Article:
More often than not we all come across a water where the carp simply will not feed away from the far margin, over hanging trees, or snags. Cast short of your target and you may as well leave the rods on the bank.
Generally the reason for this is through angling pressure or the over use of baitboats that have actually created the feeding areas on or under the tree line in the first place. A bait boat is the easy solution, but lets say you don’t own one, or you want to try out your casting skills to catch these wary fish. What I want to do is go through the procedures that I go through to accurately get my baits as close to on overhanging tree, snag or margin, safe areas where the fish tend to gather.
The first thing is to identify the feeding area
…and to what extent it reaches out from the safe area. The further away the better, especially if there underwater snags or marginal weed, and really you need to be fishing at the base of any marginal shelf, which is where any loose feed will gather.
In this example I will refer to the Pads swim at the Angling Lines venue Monument (you can watch a video on this cracking little water here). I was fishing towards the island which went off at an angle away from me so I was fishing 3 different distances, 45 yards, 60 yards and 75 yards.
All the margins dropped off straight from the bank, to around 4 foot and then gently shallowed up to my bank. I had selected 3 different areas, an overhanging tree, a snag, and a deep margin. For each safe area that I had selected I went through the same procedure.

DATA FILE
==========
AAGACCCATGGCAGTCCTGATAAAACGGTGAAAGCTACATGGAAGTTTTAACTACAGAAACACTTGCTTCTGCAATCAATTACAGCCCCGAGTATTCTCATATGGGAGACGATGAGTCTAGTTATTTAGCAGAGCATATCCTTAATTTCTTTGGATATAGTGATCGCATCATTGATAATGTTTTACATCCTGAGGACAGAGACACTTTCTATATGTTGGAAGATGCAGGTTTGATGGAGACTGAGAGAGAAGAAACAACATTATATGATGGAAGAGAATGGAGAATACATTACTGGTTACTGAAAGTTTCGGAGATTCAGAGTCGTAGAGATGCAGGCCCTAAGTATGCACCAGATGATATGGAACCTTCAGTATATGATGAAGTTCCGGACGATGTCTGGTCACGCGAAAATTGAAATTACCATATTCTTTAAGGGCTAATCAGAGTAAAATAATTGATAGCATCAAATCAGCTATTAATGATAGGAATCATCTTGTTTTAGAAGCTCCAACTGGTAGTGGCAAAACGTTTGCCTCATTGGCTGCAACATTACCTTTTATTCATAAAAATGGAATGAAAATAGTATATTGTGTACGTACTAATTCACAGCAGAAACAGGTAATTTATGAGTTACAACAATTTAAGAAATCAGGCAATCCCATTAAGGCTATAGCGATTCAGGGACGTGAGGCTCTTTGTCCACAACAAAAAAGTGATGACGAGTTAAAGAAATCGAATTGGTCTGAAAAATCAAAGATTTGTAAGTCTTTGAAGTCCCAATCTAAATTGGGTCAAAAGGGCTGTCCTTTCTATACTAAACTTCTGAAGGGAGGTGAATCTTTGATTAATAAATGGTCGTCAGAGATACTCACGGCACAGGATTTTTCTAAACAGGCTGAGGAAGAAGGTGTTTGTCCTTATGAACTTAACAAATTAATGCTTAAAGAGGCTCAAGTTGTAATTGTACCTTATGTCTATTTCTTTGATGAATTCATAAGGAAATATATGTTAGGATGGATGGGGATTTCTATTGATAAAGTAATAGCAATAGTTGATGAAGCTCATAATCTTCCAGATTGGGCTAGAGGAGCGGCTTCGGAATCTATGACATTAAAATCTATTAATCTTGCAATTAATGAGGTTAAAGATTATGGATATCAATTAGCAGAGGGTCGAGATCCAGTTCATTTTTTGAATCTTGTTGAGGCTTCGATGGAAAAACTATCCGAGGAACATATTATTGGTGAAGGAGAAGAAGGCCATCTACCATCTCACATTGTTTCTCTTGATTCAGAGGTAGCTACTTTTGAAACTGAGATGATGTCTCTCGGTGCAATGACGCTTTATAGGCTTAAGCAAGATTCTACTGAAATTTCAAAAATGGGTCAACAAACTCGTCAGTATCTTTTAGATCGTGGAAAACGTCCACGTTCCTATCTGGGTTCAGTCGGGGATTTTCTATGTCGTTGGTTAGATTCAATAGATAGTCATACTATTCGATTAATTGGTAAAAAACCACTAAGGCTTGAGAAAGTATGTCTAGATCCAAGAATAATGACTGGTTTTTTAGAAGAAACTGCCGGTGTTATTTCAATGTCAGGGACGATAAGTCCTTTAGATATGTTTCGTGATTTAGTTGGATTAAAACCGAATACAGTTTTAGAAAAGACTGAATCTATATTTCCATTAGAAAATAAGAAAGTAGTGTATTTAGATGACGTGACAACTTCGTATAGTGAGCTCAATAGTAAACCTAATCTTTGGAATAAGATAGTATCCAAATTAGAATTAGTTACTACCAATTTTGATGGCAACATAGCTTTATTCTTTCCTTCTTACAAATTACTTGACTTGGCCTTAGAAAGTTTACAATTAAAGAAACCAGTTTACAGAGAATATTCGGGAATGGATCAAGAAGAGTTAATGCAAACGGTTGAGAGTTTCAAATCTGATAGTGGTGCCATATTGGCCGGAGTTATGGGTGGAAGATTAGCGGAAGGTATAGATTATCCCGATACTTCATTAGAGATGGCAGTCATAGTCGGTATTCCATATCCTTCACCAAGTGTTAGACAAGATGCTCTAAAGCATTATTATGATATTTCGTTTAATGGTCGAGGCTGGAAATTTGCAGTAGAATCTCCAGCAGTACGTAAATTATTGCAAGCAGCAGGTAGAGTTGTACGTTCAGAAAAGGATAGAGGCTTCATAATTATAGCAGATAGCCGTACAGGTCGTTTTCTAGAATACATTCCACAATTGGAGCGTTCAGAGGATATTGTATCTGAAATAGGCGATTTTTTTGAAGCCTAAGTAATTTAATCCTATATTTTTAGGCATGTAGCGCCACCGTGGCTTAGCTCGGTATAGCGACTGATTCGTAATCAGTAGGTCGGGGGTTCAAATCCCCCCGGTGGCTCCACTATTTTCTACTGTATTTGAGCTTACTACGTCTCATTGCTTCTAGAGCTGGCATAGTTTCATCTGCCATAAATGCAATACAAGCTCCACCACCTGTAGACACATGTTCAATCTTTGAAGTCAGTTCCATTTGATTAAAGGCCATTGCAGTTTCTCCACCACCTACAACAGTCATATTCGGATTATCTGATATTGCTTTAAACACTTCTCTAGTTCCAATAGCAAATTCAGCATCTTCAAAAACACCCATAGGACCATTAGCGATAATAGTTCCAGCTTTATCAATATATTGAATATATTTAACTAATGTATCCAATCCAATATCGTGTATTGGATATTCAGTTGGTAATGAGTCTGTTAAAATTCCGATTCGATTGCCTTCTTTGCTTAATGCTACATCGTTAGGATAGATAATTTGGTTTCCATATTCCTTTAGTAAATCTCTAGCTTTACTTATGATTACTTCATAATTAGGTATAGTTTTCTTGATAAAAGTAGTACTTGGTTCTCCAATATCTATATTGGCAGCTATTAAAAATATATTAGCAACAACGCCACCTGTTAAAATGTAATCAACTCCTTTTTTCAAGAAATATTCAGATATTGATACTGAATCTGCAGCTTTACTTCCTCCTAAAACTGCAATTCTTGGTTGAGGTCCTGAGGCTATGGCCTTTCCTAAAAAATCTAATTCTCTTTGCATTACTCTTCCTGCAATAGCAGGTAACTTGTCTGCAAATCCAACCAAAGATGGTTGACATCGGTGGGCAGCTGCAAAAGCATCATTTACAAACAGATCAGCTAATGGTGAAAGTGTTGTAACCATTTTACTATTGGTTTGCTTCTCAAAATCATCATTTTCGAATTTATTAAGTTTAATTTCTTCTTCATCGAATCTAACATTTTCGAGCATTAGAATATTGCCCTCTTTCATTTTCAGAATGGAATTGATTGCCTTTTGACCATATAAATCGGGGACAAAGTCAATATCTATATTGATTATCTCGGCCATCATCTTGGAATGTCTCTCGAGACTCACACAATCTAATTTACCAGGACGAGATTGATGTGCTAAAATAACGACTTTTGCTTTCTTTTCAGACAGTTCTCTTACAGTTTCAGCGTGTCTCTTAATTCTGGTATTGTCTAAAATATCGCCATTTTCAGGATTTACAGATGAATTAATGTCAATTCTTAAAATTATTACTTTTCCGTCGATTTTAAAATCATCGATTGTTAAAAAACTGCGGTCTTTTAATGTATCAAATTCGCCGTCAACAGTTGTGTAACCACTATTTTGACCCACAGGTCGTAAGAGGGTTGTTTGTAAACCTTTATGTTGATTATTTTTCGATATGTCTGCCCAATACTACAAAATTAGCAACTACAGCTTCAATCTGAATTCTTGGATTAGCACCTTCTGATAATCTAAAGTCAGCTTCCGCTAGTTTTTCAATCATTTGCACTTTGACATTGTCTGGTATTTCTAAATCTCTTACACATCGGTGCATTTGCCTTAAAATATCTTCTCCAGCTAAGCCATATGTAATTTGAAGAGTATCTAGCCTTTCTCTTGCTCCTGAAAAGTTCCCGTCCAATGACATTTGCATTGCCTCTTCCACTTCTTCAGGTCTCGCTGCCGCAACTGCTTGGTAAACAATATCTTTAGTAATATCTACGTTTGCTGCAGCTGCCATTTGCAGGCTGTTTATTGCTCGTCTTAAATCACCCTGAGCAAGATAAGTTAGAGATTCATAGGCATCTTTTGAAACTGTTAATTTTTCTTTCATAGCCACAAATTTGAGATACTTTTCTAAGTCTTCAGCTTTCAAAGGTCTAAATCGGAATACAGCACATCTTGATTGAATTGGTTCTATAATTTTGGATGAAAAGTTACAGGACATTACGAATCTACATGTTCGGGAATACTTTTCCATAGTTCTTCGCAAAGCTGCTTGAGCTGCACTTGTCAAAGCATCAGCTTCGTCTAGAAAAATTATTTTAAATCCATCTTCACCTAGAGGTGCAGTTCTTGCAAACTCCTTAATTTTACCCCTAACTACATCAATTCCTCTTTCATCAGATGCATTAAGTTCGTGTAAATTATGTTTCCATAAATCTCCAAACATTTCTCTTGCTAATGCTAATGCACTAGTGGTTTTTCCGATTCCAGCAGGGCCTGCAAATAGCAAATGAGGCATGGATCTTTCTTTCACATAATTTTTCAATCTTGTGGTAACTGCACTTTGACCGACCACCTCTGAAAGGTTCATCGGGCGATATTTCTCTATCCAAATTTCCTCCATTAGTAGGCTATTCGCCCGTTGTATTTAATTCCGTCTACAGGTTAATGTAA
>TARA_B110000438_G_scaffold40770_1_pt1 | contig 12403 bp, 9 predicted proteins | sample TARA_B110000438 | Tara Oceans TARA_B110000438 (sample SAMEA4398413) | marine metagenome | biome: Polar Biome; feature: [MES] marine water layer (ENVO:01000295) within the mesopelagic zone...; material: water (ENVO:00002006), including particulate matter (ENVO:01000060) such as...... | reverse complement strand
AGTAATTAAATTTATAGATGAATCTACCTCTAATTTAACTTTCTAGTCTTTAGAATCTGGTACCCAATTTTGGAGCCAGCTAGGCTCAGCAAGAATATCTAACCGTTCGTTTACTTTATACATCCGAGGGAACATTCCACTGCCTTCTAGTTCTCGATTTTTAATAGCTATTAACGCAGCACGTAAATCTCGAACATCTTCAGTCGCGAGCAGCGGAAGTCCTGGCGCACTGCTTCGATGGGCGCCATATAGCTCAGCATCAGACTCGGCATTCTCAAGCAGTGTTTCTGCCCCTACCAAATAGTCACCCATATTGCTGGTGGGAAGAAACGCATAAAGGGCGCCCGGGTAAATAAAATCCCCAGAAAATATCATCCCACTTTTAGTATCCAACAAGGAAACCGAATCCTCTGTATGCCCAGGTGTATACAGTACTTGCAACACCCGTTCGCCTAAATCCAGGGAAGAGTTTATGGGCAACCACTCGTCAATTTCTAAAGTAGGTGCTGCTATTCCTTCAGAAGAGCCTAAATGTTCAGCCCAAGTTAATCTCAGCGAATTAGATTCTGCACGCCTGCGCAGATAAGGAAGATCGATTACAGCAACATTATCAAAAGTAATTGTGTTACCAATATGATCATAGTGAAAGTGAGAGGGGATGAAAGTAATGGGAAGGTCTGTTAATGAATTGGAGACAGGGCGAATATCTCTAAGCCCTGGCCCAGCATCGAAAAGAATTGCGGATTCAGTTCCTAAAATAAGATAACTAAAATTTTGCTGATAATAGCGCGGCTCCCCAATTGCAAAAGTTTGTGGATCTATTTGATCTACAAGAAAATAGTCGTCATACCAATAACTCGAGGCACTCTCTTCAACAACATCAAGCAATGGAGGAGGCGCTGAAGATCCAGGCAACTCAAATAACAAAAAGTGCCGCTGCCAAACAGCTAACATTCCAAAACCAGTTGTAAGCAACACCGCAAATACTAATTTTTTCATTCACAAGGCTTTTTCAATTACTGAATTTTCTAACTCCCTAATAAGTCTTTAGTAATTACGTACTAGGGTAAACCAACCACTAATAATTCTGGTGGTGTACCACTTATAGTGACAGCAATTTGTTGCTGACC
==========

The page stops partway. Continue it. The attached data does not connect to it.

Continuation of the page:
Identify a skyline mark
Firstly I needed to check on the sky line for a mark to cast to during the hours of darkness, this being a dip in the tree line, high point or gap in the trees. This could be anything from a street light, telegraph pole, house in the distance, anything at all really that is a permanent fixture and on the horizon.
I always use the figure of eight knot on my hook links so they can be removed or replaced at any time.
- Take off the hook link
- I will be using a 3oz lead
- Cast towards your skyline mark making the first cast short of the safe area.
- Estimate how much you are short of the safe area and strip off that extra line so that you will cast just short of what you think that you need.
- Clip up the line.
- Wind in the line and recast towards the safe area, raising the rod just prior to the end of the cast and let the weight of the lead straighten out the line. Watch where the lead lands and if it is short do the same again until you are happy with the result.
- Now mark up the line ensuring that you are casting from the same position every time.
- Once you are happy attach your hook rig and cast out to the safe area. Again raise the rod vertically towards the end of the cast letting the weight of the lead straighten out the line. As the lead hits the water release the line from the clip and let it drop into position on the lake bed.
- Now for the other 2 rods.
This method works and is deadly accurate and produces fish. Just remember the sky lines marks. In fact you can always photograph the skyline in the day so that you can refer to them on your camera at night if you forget where they are.